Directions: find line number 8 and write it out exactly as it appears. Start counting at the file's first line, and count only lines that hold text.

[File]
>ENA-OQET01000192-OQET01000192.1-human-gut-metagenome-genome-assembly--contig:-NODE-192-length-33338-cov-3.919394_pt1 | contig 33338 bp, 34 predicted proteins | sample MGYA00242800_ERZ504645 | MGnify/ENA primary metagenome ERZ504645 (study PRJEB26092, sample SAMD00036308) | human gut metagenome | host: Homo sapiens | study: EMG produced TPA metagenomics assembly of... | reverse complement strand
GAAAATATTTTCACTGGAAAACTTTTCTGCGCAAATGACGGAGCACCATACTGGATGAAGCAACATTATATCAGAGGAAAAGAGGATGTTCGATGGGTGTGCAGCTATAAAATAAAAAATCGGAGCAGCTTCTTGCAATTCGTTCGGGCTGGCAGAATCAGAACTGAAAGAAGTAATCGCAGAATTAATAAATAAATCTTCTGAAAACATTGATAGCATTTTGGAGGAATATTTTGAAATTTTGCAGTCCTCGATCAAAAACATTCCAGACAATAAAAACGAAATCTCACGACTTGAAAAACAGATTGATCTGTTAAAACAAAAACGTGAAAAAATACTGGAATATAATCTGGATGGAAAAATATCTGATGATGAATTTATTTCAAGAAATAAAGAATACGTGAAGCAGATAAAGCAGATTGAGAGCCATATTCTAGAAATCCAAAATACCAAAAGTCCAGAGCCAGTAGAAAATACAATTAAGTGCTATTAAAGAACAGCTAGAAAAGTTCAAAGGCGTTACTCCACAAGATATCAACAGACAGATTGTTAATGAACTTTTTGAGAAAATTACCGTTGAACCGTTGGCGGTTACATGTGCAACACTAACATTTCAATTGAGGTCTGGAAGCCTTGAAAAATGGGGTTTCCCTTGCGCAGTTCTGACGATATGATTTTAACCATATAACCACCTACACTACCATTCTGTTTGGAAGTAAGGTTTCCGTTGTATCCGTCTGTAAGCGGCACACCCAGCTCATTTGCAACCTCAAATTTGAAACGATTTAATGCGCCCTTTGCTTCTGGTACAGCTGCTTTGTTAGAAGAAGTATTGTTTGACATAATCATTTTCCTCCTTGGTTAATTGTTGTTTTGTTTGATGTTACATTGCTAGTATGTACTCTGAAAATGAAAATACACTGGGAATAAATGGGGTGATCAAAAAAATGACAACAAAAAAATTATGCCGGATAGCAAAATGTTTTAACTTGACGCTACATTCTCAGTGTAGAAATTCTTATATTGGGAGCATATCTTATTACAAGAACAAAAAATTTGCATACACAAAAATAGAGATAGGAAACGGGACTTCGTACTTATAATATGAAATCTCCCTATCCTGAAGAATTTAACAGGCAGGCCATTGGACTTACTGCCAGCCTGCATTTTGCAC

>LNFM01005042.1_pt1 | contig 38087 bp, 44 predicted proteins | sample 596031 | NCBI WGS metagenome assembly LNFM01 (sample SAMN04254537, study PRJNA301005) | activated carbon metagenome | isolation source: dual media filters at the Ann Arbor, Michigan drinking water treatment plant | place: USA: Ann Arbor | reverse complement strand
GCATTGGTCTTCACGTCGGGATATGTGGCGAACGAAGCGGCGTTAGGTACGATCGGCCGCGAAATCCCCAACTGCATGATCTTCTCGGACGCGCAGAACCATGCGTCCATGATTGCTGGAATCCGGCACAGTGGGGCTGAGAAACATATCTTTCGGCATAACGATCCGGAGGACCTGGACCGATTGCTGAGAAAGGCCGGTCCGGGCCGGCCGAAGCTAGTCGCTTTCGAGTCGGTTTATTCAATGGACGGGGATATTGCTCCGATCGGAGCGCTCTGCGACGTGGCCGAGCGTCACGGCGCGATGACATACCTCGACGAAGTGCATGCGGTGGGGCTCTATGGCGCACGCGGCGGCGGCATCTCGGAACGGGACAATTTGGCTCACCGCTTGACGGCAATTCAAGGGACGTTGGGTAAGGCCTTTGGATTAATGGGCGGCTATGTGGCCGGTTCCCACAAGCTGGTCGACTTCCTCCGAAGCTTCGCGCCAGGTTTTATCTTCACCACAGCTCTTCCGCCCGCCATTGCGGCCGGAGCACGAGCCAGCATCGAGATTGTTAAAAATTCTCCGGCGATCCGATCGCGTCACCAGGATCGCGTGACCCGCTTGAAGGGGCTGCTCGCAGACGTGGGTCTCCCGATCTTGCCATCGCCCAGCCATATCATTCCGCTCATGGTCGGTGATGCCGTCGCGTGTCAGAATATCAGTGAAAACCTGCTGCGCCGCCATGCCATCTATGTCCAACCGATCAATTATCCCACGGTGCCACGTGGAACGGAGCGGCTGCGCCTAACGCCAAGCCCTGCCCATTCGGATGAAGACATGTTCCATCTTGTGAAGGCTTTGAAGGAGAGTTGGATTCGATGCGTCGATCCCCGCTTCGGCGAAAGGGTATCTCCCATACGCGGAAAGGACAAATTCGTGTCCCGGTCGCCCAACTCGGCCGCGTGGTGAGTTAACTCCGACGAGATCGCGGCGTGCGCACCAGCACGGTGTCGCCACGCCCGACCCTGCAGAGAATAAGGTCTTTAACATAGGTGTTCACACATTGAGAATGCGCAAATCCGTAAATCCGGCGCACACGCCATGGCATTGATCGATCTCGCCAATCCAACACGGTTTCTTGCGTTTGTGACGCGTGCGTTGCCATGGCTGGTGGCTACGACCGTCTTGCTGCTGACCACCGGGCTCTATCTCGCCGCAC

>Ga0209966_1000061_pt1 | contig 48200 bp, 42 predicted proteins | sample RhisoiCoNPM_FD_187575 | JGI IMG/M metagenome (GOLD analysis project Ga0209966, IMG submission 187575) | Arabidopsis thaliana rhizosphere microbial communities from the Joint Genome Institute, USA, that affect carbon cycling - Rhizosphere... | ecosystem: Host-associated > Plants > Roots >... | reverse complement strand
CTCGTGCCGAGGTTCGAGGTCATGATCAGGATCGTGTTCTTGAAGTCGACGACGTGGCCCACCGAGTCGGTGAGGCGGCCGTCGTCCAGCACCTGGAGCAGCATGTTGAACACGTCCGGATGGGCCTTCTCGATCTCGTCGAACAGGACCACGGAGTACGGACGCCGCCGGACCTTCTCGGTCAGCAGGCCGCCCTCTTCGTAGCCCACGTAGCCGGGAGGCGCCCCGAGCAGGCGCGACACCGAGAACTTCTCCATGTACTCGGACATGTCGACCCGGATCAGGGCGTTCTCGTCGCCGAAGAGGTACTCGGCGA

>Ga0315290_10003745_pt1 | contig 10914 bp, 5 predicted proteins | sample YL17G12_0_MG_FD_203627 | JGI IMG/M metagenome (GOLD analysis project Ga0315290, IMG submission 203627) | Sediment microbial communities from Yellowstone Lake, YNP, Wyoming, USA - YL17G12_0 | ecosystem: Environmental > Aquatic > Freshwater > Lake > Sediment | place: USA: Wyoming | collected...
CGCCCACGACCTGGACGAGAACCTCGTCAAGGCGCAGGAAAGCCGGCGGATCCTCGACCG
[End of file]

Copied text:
CGCCCACGACCTGGACGAGAACCTCGTCAAGGCGCAGGAAAGCCGGCGGATCCTCGACCG